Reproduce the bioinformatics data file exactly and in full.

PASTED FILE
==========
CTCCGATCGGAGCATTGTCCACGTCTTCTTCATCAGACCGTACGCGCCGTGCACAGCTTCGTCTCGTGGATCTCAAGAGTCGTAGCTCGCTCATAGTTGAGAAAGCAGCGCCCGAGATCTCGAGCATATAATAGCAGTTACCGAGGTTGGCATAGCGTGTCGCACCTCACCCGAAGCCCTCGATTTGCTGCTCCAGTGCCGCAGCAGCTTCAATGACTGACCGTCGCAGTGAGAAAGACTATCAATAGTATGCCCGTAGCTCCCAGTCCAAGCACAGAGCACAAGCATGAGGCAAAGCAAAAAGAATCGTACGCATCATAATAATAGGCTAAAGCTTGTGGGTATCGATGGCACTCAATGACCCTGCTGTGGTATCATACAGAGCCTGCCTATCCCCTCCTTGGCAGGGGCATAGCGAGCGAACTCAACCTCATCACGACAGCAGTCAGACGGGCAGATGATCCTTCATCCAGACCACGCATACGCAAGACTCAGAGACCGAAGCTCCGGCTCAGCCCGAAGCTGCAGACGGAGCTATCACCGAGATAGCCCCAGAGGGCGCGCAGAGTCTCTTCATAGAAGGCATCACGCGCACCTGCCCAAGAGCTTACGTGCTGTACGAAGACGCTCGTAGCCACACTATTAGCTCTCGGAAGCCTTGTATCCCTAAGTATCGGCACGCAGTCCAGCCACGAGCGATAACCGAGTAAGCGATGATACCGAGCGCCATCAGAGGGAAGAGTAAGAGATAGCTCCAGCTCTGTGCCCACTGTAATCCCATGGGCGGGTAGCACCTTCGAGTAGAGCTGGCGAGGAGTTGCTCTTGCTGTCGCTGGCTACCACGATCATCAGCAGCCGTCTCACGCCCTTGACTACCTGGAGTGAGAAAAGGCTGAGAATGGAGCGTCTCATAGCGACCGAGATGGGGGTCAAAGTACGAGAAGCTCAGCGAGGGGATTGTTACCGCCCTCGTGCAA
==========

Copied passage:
CTCCGATCGGAGCATTGTCCACGTCTTCTTCATCAGACCGTACGCGCCGTGCACAGCTTCGTCTCGTGGATCTCAAGAGTCGTAGCTCGCTCATAGTTGAGAAAGCAGCGCCCGAGATCTCGAGCATATAATAGCAGTTACCGAGGTTGGCATAGCGTGTCGCACCTCACCCGAAGCCCTCGATTTGCTGCTCCAGTGCCGCAGCAGCTTCAATGACTGACCGTCGCAGTGAGAAAGACTATCAATAGTATGCCCGTAGCTCCCAGTCCAAGCACAGAGCACAAGCATGAGGCAAAGCAAAAAGAATCGTACGCATCATAATAATAGGCTAAAGCTTGTGGGTATCGATGGCACTCAATGACCCTGCTGTGGTATCATACAGAGCCTGCCTATCCCCTCCTTGGCAGGGGCATAGCGAGCGAACTCAACCTCATCACGACAGCAGTCAGACGGGCAGATGATCCTTCATCCAGACCACGCATACGCAAGACTCAGAGACCGAAGCTCCGGCTCAGCCCGAAGCTGCAGACGGAGCTATCACCGAGATAGCCCCAGAGGGCGCGCAGAGTCTCTTCATAGAAGGCATCACGCGCACCTGCCCAAGAGCTTACGTGCTGTACGAAGACGCTCGTAGCCACACTATTAGCTCTCGGAAGCCTTGTATCCCTAAGTATCGGCACGCAGTCCAGCCACGAGCGATAACCGAGTAAGCGATGATACCGAGCGCCATCAGAGGGAAGAGTAAGAGATAGCTCCAGCTCTGTGCCCACTGTAATCCCATGGGCGGGTAGCACCTTCGAGTAGAGCTGGCGAGGAGTTGCTCTTGCTGTCGCTGGCTACCACGATCATCAGCAGCCGTCTCACGCCCTTGACTACCTGGAGTGAGAAAAGGCTGAGAATGGAGCGTCTCATAGCGACCGAGATGGGGGTCAAAGTACGAGAAGCTCAGCGAGGGGATTGTTACCGCCCTCGTGCAA